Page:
SpinVox is a service that automatically converts incoming voicemails to text messages and delivers them to your handset. It's an interesting Web service that I've spent the evening testing. It's not very transparent about the payment plan for the different elements of the service (so keep an eye on your phone bill) but at least the first week is a free trial and certainly worth a go.
After a signing-up process that will leave some people confused, you select which of the different services you would like to use. In addition to the voicemail to sms text service, you can also opt to phone your blog, update your facebook status or twitter over the phone. You receive a unique phone number for each of these services which you can store and access as easy as calling Mum.
It worked pretty well in my trial, I called over a dozen times and spoke in various accents (it only recognises English, but not Yorkshirish) and I even mumbled at times. I'd give it 8 out of 10 for voice recognition (particulary when you consider that it is over a phone line) compared with 9 out of 10 for the Dragon Naturally Speaking desktop software which is also lots of fun to use - in a Trekkie sort of way!
For the most part Spinvox recognised the general gist of what I was saying, although missing out the odd verb can completely change the meaning of your message so be careful when calling the girlfriend... "Of course your bum did _ look big in that dress last night"
- Paul Williams
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6.1M Viewers, 26% Audience Share
(Average for Monday 21.00 = 5.62M, 23%)
In tonight's final dispatch from the world of the reptiles one scene stands out. We see a male marine turtle in the throes of what David Attenborough likes to call "making love" or "union" with a female. The mating couple are enjoying an undersea embrace that looks tender and beautiful - until a rival male turns up and starts trying to get in on the act, biting the first male's flippers, swatting him in the head and so on. Then more interlopers arrive and they all try to butt in. The tussle that ensues is astounding - a mixture of brutal and touching. For that matter, so is the moment when an alligator lunges at Sir D, and not forgetting the postscript about the world's loneliest creature, the Pinta Island tortoise, who is about the same age as Attenborough and, perhaps also like him, one of a kind.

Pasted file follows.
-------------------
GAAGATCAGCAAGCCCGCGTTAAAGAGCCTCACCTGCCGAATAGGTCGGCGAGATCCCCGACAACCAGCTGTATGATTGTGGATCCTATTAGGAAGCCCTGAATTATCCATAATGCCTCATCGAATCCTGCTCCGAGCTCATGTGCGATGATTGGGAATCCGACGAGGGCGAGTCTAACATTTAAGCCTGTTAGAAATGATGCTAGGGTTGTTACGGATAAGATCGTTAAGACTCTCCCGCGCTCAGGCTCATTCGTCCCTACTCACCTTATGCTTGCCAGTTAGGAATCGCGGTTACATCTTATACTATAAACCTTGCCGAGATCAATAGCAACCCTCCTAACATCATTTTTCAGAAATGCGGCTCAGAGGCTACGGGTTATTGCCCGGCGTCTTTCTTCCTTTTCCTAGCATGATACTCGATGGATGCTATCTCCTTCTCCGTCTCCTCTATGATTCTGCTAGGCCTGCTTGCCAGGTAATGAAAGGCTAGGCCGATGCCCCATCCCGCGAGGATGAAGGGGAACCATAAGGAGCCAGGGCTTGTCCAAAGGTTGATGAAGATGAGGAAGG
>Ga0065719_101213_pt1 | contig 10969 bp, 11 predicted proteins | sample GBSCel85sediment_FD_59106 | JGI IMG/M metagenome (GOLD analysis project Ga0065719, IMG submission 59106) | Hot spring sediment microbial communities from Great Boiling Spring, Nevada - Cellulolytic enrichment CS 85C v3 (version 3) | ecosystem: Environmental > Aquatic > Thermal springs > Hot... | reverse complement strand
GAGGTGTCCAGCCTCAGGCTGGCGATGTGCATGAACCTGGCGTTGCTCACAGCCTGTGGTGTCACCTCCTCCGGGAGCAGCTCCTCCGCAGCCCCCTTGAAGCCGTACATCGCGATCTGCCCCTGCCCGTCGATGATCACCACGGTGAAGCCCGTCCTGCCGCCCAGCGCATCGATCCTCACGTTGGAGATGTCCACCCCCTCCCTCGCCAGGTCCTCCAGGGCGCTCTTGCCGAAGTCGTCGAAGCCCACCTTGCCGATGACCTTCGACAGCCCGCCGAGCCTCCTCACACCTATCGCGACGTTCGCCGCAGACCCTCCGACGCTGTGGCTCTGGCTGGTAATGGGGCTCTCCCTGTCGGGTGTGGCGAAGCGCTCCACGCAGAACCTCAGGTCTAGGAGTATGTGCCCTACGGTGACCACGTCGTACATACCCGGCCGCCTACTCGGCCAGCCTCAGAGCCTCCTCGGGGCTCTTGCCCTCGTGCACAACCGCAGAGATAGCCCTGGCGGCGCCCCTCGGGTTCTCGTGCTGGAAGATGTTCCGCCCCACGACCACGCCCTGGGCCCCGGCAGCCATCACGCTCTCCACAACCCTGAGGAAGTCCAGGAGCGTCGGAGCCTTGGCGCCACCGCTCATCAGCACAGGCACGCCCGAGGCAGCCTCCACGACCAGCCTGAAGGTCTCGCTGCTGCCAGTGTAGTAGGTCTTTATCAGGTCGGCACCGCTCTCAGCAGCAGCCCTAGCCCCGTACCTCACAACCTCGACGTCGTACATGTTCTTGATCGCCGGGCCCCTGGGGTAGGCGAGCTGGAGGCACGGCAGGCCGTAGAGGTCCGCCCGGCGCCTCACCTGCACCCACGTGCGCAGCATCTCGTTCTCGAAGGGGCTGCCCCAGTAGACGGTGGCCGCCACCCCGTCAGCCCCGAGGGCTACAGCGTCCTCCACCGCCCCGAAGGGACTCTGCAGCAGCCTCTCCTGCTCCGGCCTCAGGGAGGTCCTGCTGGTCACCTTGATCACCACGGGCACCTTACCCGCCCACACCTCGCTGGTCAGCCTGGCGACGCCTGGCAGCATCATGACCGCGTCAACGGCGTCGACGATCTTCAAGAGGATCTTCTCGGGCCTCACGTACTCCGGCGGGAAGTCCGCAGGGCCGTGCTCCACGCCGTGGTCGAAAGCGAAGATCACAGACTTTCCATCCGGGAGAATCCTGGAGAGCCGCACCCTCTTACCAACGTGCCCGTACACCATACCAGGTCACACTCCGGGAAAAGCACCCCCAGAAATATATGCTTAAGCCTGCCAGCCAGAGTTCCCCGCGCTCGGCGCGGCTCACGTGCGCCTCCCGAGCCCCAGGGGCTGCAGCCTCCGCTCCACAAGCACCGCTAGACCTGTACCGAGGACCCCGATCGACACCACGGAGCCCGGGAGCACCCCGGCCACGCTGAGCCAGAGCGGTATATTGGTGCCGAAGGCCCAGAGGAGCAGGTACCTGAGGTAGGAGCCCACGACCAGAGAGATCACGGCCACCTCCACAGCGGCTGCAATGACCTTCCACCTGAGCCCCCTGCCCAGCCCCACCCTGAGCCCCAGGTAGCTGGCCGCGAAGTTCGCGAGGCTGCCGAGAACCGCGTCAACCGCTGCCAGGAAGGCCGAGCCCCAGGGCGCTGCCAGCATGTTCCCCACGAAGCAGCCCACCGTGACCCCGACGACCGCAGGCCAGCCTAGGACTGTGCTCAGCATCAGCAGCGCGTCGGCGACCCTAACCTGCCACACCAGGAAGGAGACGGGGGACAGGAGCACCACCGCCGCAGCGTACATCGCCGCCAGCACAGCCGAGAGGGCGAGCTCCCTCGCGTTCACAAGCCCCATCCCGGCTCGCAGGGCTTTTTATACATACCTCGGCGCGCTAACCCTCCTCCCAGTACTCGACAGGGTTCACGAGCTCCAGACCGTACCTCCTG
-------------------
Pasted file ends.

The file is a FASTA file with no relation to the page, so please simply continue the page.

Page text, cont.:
Attenborough's Life in Cold Blood concluded with 6.1 million viewers and a 26% share on BBC1 in the 9pm hour last night - up 500,000 viewers and two share points on last week's outing, according to unofficial overnights.
The audience for the fifth and final episode of Life in Cold Blood increased throughout the hour, peaking at 6.4 million and a 28% share in the final quarter hour between 9.45pm and 10pm. The series launched with 6.7 million viewers and a 28% share in early February.
Life in Cold Blood will be Attenborough's last major full-scale natural history series - the 82-year-old has vowed to film one-off programmes from now on, including one on evolution.
Attenborough's examination of the reptilian world continued to easily win its slot against the final episode of ITV1's drama series about a fictional British royal family.
This cooperative feeding behaviour has only recently been discovered - saltwater crocodiles are usually highly territorial creatures.
The animals were filmed with the help of infrared cameras because the spectacle took place during the night.
Mullet migrate in spring; they wait for the high-tide so they can swim up-river to breed.
The crocodiles knew when to gather at the river. The BBC crew filmed them picking the mullet off one by one as the fish swam past.
The footage was recorded for BBC One's Life in Cold Blood.